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Omega-3 EPA: Role in Mood

May 18, 2020 • 3 min read
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EPA is an omega-3 polyunsaturated fat found in cold water fish and some edible algae. It is known for its role in cardiovascular health, but its effect on mood disorders is equally impressive.

Scientists have widely studied omega-3 fatty acids for their vital role in human health. The volume of research supports the popularity of omega-3 supplements for improving the unbalanced omega-6 to omega-3 ratio that can result from the consumption of the Standard American Diet (SAD). Ongoing research continues to reveal the differing and individual activities of the three major long-chain omega-3 fatty acids (EPA, DHA and DPA), but in almost all cases, omega-3 supplements are a combination of two or more of the three major types. A balance of eicosapentaenoic acid (EPA) and docosahexaenoic acid (DHA) is important for maintaining health, but for short periods of time, EPA alone can be beneficial for addressing specific issues and restoring balance.

What is Omega-3 EPA?

EPA is a 20-carbon omega-3 polyunsaturated fatty acid (PUFA) found in cold water fish and some edible algae, and it is also available in concentrated amounts as a dietary supplement. It can also be synthesized from dietary alpha-linolenic acid (ALA), though the conversion rate is inefficient, with less than 15 percent being converted to EPA.1 It is most widely known, along with DHA, for its role in cardiovascular health, but its effect on mood disorders is equally as impressive.

It is important to note that there have been mixed results from studies that look for a therapeutic effect of supplementing with a combination of long-chain omega-3 PUFA. Different study designs and dosages and ratios of EPA to DHA have made definitive conclusions difficult. However, in studies of the individual roles of EPA and DHA that control for the inclusion of other PUFAs, the therapeutic application of EPA is becoming clearer.2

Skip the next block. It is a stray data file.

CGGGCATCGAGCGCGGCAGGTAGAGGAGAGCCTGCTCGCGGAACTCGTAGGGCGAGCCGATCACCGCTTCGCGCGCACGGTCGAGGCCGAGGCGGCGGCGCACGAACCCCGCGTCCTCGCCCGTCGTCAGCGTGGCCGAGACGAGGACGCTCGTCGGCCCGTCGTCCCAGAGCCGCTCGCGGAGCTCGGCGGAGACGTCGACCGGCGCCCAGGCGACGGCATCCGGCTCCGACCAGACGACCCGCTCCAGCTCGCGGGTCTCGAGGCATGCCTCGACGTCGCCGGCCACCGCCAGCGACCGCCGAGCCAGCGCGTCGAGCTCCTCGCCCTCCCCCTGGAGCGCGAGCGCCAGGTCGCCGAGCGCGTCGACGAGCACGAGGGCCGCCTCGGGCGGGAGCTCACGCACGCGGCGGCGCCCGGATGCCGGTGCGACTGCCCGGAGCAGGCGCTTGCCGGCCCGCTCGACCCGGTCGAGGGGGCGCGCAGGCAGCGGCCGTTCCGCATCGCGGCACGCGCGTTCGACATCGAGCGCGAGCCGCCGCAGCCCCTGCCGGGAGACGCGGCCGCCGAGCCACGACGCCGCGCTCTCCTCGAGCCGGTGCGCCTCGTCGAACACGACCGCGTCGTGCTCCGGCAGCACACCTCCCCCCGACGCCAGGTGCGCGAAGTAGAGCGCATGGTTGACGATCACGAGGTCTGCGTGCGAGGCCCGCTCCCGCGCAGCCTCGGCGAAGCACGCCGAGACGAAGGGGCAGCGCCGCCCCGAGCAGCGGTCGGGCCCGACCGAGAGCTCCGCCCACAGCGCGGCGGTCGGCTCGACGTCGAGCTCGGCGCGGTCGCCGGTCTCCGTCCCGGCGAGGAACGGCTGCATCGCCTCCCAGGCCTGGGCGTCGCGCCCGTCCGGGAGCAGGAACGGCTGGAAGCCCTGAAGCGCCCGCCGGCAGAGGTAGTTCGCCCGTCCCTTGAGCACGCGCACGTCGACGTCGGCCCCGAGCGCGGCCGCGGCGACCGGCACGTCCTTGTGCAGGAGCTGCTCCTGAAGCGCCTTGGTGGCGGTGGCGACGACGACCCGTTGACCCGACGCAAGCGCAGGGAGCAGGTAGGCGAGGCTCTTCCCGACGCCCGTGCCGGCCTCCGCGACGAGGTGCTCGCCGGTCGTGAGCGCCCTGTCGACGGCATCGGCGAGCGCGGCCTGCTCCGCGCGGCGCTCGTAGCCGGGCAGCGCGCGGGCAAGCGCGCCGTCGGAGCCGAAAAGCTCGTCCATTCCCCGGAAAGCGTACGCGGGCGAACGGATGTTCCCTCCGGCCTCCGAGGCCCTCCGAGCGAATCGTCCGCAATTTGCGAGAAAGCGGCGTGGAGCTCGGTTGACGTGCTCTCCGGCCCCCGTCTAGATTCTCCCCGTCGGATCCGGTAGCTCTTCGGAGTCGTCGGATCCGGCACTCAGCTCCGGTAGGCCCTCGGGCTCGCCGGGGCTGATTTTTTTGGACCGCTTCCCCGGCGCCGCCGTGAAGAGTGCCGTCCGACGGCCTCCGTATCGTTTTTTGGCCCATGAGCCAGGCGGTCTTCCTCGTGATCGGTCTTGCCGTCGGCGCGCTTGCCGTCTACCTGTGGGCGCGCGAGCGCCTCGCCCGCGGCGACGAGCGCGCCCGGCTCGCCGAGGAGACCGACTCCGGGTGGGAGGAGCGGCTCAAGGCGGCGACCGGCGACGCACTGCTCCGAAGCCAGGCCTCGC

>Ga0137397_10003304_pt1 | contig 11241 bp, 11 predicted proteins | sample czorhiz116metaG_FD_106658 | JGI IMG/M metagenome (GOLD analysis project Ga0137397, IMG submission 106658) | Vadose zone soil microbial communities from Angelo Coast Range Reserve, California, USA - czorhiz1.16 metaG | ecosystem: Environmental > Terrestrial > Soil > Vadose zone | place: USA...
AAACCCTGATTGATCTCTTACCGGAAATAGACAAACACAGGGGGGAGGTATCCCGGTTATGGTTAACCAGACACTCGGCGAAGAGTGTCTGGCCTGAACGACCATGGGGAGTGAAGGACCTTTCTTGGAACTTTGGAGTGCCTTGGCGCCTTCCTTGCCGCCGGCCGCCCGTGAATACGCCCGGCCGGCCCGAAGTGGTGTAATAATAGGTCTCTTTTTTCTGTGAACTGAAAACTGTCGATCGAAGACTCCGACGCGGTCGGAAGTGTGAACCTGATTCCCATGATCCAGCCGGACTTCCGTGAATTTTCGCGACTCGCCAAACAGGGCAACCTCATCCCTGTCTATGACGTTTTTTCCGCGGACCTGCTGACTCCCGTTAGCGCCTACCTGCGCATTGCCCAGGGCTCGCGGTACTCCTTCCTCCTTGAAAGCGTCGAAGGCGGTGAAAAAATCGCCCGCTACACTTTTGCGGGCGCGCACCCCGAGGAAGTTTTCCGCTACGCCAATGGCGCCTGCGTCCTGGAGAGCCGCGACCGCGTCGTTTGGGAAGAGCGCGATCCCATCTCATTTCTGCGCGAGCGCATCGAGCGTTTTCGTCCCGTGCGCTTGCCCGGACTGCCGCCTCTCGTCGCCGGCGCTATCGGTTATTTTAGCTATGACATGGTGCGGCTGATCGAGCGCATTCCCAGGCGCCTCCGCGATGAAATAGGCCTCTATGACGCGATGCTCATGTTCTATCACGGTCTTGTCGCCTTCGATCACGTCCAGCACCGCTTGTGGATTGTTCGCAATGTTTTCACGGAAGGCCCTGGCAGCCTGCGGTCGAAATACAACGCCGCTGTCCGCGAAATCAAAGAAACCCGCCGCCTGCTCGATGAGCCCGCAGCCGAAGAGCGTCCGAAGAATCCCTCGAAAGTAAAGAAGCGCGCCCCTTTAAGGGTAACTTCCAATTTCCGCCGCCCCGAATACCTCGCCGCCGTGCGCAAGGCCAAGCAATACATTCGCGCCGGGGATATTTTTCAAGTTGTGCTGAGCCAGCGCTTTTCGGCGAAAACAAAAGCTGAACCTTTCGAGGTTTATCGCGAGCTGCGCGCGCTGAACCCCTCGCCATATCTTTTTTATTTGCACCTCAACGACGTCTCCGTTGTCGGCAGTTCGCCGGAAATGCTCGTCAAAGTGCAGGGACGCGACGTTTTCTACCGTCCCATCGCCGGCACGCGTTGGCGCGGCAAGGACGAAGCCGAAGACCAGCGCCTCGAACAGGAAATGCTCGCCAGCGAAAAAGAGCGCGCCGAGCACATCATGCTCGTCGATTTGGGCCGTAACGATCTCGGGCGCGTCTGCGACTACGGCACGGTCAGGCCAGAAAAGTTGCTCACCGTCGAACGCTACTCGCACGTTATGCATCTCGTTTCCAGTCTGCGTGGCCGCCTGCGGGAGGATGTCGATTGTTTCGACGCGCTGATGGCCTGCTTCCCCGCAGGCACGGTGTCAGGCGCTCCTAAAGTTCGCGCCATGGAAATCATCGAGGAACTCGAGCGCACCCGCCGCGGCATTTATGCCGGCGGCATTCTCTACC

One group of researchers looked at 15 double-blind, placebo-controlled trials that administered omega-3 PUFAs to individuals who had depressive episodes as their primary complaint. The analysis uncovered the beneficial effects of EPA alone and noted that DHA may actually block the effects of EPA when supplemented in a 1:1 ratio. Only omega-3 supplements containing at least 60 percent EPA were supported for effectiveness in acute depression.3

EPA is a precursor of the anti-inflammatory eicosanoids and E-series resolvins, which may account for at least some of its action against depressive symptoms. A randomized, double-blind placebo-controlled study looking at inflammatory biomarkers as its point of reference in subjects with major depressive disorder (MDD) found that those with at least one high biomarker of inflammation showed improved symptoms with high EPA supplementation, but not with high DHA supplementation. Those without high biomarkers of inflammation did not show improvement.4 It was a small proof-of-concept study, but did offer insights into different depressed populations who respond to EPA as a monotherapy, and provided a foundation for further research into individualizing treatments for depression.